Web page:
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The last picture show

MuchMusic has cancelled Going Coastal, which was supposed to be a showcase of east and west coast bands.

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Earlier this month, it was announced that MuchMusic would be cancelling two long-running programs: Going Coastal and The NewMusic. Halifax’s Going Coastal host Paul Brothers cites the economy as the reason for the cancellations, but for years now, the focus has moved farther and farther from fulfilling what one would expect from a niche show like Going Coastal. Says Brothers, “I would love to play videos by Joel Plaskett and Jon McKiel and those guys, but I just can’t.” Hold the phone a second... Joel Plaskett can’t be played on Going Coastal? If El Plaskett is not nationally known enough to be represented on a show that is focused (half of it anyway) on the east coast, every other band down the line is royally fucked.

Last year, Going Coastal did a piece on Free Comic Book Day at Strange Adventures comic book shop, interviewing staff and local musician Matt Reid (who was in the store that day). Reid was asked to make a request for a video, and as someone who’s been involved with the music scene for over 10 years, he had lots of ideas. The 2008 ECMA-nominated, animated Superfantastics video for “Tonight Tonite,” directed by Coast comic artist Mike Holmes, would have been appropriate, considering the topic of the piece. Instead, Reid was given a list of high-rotation videos to choose from and settled on Gnarls Barkley. Reid remembers what the show used to be, and the days when you could turn on the TV at any time and possibly catch a video by Plumtree, The Super Friendz or Soaking Up Jagged.

The channel is slowly moving towards the template of the US station MTV, packed with syndicated dramas and reality shows, and few music videos are actually being played (in June 2007, CTVGlobeMedia bought out MuchMusic founders CHUM Limited, as well as MTV Canada). After the cancellations, Gossip Girl was added to the Much roster.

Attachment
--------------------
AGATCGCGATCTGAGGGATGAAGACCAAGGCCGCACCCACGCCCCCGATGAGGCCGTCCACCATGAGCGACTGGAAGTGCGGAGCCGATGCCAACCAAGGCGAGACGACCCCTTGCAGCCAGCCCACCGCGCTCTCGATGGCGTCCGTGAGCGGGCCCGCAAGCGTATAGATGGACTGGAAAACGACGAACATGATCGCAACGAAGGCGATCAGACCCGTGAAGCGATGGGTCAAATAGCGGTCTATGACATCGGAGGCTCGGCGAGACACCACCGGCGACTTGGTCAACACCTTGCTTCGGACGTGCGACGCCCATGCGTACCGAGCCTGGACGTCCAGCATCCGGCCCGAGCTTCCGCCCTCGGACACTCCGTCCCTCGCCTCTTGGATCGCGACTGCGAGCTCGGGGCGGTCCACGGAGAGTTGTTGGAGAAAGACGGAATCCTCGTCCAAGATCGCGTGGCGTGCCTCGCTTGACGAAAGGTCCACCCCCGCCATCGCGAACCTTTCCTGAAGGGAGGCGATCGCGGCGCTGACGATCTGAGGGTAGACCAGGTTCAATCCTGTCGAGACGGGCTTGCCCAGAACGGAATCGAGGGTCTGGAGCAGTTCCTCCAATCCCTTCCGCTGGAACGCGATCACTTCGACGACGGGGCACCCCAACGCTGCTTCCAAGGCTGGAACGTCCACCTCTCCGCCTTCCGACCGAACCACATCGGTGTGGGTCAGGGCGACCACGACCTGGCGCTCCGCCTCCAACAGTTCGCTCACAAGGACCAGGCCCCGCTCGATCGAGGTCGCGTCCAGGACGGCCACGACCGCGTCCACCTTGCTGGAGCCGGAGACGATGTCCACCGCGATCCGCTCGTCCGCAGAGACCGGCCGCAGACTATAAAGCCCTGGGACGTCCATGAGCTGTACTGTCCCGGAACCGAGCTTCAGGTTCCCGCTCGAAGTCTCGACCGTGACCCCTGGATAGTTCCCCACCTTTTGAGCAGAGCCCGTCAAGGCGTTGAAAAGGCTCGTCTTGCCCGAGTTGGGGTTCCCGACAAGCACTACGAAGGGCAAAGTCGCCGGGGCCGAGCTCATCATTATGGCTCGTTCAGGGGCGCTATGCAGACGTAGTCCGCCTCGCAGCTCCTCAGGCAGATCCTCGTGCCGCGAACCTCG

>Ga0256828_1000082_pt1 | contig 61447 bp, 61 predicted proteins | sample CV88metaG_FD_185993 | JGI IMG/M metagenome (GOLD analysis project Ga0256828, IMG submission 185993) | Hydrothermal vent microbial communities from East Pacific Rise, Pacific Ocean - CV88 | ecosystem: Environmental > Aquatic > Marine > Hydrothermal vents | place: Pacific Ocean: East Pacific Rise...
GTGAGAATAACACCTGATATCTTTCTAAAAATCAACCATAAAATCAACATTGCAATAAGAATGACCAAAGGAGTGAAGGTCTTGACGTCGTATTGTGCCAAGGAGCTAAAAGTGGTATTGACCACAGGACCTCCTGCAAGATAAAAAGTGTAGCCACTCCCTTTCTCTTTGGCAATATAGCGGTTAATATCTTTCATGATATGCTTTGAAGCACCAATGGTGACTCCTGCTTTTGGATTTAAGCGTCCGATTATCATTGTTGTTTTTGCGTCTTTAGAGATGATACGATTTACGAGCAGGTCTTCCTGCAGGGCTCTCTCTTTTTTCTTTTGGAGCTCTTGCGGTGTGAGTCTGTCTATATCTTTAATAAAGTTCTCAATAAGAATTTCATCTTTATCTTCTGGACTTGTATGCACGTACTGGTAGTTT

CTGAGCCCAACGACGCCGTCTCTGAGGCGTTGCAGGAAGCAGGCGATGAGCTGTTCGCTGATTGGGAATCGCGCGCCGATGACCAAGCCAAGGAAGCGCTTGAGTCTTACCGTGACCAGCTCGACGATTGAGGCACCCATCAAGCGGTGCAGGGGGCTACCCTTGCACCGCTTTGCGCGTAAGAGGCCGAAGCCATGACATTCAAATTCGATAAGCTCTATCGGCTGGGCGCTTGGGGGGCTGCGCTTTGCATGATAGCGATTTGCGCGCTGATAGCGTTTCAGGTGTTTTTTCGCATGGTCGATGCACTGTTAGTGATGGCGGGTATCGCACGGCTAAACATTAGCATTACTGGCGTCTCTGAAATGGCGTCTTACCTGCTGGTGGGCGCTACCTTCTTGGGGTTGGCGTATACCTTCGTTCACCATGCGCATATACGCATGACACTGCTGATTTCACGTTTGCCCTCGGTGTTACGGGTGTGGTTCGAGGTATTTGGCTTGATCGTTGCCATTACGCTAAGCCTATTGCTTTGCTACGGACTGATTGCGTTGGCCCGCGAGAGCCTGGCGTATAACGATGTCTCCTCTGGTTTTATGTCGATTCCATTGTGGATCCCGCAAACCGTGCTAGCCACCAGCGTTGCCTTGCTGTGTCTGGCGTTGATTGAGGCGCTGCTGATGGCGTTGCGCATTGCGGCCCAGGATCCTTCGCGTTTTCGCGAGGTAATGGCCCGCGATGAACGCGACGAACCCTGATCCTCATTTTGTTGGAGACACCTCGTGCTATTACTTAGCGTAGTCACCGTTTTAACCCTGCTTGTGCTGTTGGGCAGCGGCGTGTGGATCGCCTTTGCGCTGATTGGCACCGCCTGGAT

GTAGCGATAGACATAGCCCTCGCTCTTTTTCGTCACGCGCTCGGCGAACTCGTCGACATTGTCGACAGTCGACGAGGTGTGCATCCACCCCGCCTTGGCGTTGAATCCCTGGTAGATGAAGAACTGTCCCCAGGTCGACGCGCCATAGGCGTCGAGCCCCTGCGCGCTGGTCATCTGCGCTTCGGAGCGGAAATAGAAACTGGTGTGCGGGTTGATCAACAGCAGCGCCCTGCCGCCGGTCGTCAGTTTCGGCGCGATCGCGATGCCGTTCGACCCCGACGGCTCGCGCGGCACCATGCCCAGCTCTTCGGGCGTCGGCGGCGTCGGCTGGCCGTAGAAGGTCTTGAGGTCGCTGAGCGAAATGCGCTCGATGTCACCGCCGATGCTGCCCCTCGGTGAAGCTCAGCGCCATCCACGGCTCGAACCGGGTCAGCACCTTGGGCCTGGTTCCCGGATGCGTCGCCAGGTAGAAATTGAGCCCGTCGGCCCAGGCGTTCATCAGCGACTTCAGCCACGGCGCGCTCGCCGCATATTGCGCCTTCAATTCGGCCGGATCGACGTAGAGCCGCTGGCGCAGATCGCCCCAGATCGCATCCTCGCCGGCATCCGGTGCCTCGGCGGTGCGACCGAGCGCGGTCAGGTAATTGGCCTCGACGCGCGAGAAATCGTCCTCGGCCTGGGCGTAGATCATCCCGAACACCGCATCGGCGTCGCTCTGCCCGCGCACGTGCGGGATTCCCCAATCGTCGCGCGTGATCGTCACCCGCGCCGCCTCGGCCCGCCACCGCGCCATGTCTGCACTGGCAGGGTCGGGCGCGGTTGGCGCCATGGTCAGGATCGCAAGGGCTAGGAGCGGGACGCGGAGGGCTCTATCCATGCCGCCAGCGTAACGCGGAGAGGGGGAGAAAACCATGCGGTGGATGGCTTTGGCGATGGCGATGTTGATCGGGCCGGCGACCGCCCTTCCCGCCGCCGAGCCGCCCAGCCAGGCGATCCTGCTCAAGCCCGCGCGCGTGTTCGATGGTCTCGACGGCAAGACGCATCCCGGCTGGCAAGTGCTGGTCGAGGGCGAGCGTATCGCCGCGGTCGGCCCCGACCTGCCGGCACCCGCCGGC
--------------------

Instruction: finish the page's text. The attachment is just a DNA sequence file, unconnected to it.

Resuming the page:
What is the point of bands making music videos at all if the one show on TV (supposedly) geared towards representing independent music on the east and west coasts won’t air them? Videos are usually costly, time consuming and represent a serious commitment on the part of the musicians.

Local musician Laura Peek says, “It’s pretty much about the internet now---it’s good to link to if you’re applying to festivals...people can get a feel for your aesthetic.” Peek was approached by director Ante Kovac (Joel Plaskett, Thrush Hermit, The Tragically Hip), who wanted to make a video with her. The video is funny and adorable, featuring the band throwing a party for some lucky cats. “It’s really me, the cats and the colours; it’s a good representation of what I’m like,” says Peek. “It’s kind of like a little business card.” Months after the video was released, it was selected as a featured video on YouTube (“There must have been some cat person on there who pushed for it,” Peek says), spiking her views to over a quarter-million.

“I started getting all these emails from people in Brazil. It was really random, it must have been linked to through some Brazilian music blog or something, so I did an interview for some Brazilian blog. I also got lots of random fan mail, like ‘When are you coming to Brazil?’” says Peek. “One of the coolest things was this woman in South Korea sent me an email saying, ‘I love that song, I’m going to play it for this party I’m throwing,’ so she wrote out what she thought the lyrics were and I corrected her...that wouldn’t have really happened on MuchMusic.”

Peek doesn’t know how many times her video was shown on Much, and it doesn’t really matter. Now, the best way to consume local videos is to do random checks on YouTube, music blogs and MySpace. A band can hope for their video to be featured on YouTube, but there’s little guarantee. But there is a community-building aspect to the continued creation of music videos. Peek suggests that people making videos to help others, working with different artists and in different mediums, makes the community stronger and more self-sustaining.

“It gives work to different types of artists,” Peek says. “You can help someone else out. Something for someone else to put on their resume, too.” Seeing as there is no one else to rely on, strengthening these local networks appears to be the best way to go. a

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